There are moments in your life in which you read about history, perhaps sitting in a room with 30 peers with someone lecturing you about David Crockett and the siege on the Alamo.
There are moments that you experience history, such as witnessing A-Rod take a 3rd strike swinging thus hurling the Texas Rangers towards their first World Series.
And then there are moments when you are provided a unique privilege of experiencing history by exploring a relic of the past. For me that relic was none other than the original “Memphis Belle,” a Boeing B-17F Flying Fortress.
Yes, it is the aircraft that the movie portrays, but no, this wasn’t the movie plane. This was the original WWII aircraft, one of the first B-17s to complete 25 missions intact, and the very aircraft made famous by a U.S. Bond tour in 1943.
After the war the Belle eventually found her home to be in Memphis, TN. There she sat in the elements until the 80s, slowly deteriorating, eventually being moved to Mud Island in Memphis, but still not receiving the care such a famous machine deserves.
The fluctuating preservation and deterioration of the Memphis Belle led the National Museum of the United States Air Force to rescue the Belle from further damage. She is now resting in a hangar at Wright Patterson Air Force base in Ohio, benefiting from the skills and knowledge of some of the finest antique aircraft restoration specialists in the nation.
This is where I had the privilege of meeting Memphis Belle and her Chief Restorer. Please take a moment to walk through the photographs I took while viewing this restoration project, and see WWII history being preserved for generations to come!
There are some very interesting photographs that tell a story all their own. You will notice graffiti on the skin of the tail section, which is from the U.S.Bonds Publicity tour in 1943. When the Memphis Belle was parked for public display, people were allowed to walk up and touch this giant war bird, and many chose to leave a mark of their own.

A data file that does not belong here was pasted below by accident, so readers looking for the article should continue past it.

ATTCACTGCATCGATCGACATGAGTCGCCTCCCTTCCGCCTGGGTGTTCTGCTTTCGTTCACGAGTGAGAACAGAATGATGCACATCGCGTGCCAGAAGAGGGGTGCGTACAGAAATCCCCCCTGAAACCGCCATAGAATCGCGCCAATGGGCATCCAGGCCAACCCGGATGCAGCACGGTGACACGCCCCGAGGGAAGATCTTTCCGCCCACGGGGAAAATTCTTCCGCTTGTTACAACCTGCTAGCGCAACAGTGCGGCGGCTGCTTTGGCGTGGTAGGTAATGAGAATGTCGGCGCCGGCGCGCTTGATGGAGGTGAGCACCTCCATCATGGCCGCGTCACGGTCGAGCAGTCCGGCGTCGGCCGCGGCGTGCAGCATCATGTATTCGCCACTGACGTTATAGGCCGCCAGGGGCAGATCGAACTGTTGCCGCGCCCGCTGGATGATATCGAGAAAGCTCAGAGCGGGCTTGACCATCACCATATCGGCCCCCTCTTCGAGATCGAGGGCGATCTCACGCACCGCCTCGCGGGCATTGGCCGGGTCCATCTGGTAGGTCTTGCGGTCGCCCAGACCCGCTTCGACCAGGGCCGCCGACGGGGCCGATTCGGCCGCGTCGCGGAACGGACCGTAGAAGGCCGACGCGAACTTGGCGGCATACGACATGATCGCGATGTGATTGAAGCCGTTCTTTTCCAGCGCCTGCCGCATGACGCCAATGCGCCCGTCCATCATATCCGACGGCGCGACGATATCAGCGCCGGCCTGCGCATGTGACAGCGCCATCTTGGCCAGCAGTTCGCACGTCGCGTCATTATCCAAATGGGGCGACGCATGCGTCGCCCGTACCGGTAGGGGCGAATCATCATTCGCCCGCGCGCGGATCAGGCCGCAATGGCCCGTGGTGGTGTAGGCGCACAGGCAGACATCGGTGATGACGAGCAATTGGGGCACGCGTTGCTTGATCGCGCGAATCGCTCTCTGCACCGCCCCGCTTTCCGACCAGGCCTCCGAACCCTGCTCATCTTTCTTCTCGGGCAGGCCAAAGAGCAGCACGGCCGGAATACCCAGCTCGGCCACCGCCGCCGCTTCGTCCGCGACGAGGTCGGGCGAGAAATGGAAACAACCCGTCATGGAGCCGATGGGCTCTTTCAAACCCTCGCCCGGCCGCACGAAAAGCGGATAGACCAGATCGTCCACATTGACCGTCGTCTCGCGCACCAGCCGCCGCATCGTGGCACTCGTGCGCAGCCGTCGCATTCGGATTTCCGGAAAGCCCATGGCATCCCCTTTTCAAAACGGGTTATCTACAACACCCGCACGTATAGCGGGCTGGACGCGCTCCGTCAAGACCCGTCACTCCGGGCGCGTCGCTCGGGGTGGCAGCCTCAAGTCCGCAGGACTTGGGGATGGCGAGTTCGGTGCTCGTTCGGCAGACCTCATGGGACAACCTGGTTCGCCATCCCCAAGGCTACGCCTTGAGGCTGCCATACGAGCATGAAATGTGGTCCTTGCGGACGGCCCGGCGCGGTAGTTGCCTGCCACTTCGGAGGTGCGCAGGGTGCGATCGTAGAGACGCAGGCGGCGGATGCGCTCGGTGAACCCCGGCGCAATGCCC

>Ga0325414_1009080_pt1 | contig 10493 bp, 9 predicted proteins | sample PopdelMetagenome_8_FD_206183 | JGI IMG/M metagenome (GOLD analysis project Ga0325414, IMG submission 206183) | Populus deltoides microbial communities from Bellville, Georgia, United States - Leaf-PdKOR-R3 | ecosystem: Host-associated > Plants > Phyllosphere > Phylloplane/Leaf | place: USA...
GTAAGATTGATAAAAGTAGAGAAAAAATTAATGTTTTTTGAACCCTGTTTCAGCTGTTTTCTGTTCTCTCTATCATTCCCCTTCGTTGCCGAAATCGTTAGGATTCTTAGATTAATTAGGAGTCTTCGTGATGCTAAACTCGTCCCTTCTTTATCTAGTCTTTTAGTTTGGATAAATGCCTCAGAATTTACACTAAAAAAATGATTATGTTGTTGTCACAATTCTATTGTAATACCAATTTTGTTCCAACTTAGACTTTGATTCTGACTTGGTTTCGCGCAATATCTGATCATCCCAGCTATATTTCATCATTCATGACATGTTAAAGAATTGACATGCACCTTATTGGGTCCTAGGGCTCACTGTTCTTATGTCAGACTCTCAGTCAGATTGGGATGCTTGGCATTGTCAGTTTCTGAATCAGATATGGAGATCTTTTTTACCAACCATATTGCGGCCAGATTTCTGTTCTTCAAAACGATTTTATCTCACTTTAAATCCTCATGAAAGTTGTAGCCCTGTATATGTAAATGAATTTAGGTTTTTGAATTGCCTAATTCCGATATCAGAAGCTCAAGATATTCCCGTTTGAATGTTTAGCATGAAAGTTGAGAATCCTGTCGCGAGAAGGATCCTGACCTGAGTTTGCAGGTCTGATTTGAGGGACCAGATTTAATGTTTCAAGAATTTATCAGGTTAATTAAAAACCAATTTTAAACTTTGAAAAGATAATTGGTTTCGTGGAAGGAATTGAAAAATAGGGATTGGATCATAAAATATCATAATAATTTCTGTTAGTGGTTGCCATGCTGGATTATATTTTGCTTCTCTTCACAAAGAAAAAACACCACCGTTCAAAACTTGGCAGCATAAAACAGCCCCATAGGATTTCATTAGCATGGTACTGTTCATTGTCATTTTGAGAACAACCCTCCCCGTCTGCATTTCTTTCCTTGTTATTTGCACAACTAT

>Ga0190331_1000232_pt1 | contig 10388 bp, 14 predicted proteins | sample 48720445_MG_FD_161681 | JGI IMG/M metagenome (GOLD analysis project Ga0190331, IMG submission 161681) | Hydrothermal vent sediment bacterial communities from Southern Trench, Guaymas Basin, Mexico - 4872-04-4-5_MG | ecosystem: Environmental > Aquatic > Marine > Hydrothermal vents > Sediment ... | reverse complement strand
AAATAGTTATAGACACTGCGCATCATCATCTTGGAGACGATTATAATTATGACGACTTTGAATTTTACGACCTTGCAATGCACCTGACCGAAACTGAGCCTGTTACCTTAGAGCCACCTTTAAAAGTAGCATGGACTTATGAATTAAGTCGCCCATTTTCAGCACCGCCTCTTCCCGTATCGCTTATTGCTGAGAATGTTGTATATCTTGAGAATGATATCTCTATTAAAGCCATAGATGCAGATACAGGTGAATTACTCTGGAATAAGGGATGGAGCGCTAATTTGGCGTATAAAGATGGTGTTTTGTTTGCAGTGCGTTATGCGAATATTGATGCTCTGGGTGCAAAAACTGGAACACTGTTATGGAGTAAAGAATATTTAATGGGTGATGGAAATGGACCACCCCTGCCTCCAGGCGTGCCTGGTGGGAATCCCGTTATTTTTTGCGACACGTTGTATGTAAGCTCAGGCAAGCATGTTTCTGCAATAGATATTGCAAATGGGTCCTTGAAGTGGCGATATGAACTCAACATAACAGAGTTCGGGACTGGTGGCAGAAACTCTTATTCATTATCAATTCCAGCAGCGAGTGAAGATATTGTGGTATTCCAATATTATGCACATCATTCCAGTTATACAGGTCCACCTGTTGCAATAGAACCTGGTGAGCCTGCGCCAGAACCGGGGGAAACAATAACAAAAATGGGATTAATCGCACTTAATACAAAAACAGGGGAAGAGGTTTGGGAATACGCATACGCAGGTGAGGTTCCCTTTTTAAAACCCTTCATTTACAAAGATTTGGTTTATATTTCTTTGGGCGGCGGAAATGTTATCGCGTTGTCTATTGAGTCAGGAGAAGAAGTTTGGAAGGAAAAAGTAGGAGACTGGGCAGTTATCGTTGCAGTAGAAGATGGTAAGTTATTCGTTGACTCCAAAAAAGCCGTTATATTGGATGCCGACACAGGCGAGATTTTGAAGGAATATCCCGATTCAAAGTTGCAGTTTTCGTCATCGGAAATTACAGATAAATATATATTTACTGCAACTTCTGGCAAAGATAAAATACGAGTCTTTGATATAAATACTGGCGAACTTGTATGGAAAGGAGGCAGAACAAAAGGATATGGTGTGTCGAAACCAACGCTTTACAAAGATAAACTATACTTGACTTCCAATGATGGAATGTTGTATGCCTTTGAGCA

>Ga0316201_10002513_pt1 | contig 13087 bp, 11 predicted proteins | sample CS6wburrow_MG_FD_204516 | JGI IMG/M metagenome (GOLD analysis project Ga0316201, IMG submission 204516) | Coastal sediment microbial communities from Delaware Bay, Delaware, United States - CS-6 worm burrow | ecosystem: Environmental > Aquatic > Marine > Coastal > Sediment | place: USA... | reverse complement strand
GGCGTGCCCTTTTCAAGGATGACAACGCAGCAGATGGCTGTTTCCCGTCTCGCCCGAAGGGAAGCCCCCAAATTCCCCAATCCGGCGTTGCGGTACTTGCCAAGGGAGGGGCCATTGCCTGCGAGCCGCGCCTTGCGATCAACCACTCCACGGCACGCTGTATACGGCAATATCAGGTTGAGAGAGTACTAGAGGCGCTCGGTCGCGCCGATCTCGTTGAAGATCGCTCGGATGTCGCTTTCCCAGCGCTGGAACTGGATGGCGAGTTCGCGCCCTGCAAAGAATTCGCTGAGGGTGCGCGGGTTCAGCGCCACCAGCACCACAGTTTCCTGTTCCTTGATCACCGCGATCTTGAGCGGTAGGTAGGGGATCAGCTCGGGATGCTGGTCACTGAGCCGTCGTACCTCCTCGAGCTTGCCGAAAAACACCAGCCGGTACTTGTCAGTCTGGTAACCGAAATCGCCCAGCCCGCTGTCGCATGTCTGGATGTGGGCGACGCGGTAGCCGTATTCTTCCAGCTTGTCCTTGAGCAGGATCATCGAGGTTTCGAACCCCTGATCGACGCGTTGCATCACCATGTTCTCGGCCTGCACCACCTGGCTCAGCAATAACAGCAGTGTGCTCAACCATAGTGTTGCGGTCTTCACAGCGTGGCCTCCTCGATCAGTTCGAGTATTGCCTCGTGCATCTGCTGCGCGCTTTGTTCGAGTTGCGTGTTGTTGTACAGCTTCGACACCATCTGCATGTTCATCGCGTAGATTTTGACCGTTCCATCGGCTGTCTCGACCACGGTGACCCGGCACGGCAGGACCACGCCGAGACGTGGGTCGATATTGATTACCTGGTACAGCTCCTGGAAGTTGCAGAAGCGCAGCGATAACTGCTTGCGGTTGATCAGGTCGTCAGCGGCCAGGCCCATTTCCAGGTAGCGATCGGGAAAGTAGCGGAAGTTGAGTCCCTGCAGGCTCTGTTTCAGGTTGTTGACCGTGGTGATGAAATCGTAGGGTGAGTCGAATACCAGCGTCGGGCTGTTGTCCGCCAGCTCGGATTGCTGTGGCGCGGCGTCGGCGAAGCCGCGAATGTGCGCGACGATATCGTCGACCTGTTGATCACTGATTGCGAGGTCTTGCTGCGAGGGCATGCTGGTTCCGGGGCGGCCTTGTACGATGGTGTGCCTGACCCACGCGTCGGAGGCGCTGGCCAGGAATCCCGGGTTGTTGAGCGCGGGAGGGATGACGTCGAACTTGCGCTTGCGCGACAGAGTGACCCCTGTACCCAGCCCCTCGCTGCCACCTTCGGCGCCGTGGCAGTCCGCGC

Also take note of the size of the Belly gunner turret, which was made for a man usually no taller than 5’6″ and typically less than 120 lbs. You were basically suspended in a ball shaped armored steel box full of gears, chains and open 50mm machine guns. A nightmare for modern day OSHA!
You can also see some of the expert craftsmanship involved in the restoration. Some of the fuselage supports on the belly of the plane deteriorated from years of weather and neglect have been artfully manufactured to original specifications, appearance, and quality.
These beasts were made largely by hand in American manufacturing plants. Components were assembled in sections, then assembled separately as a unit. Witnessing a restoration of this depth and magnitude is like stepping back in time to those manufacturing facilities where several trades and people came together for a common cause. In a word, surreal. Every inch of this aircraft has a unique story, all a part of a larger story, much like the components that make her up.
I wish I had time to do justice to all of the stories she has to tell, but I digress. For now take a journey through photographs, and go ahead and make plans to visit her on your own, and let her tell the story.
It is worth noting that if you get the opportunity to visit the National Museum of the United States Air Force, you will not only enjoy the largest collection of important aircraft and relics I have seen, but you too could sign up for a very limited and exclusive tour (only on Fridays) of the Memphis Belle Restoration.
The Museum is open 362 days a year. Admission and parking are always free.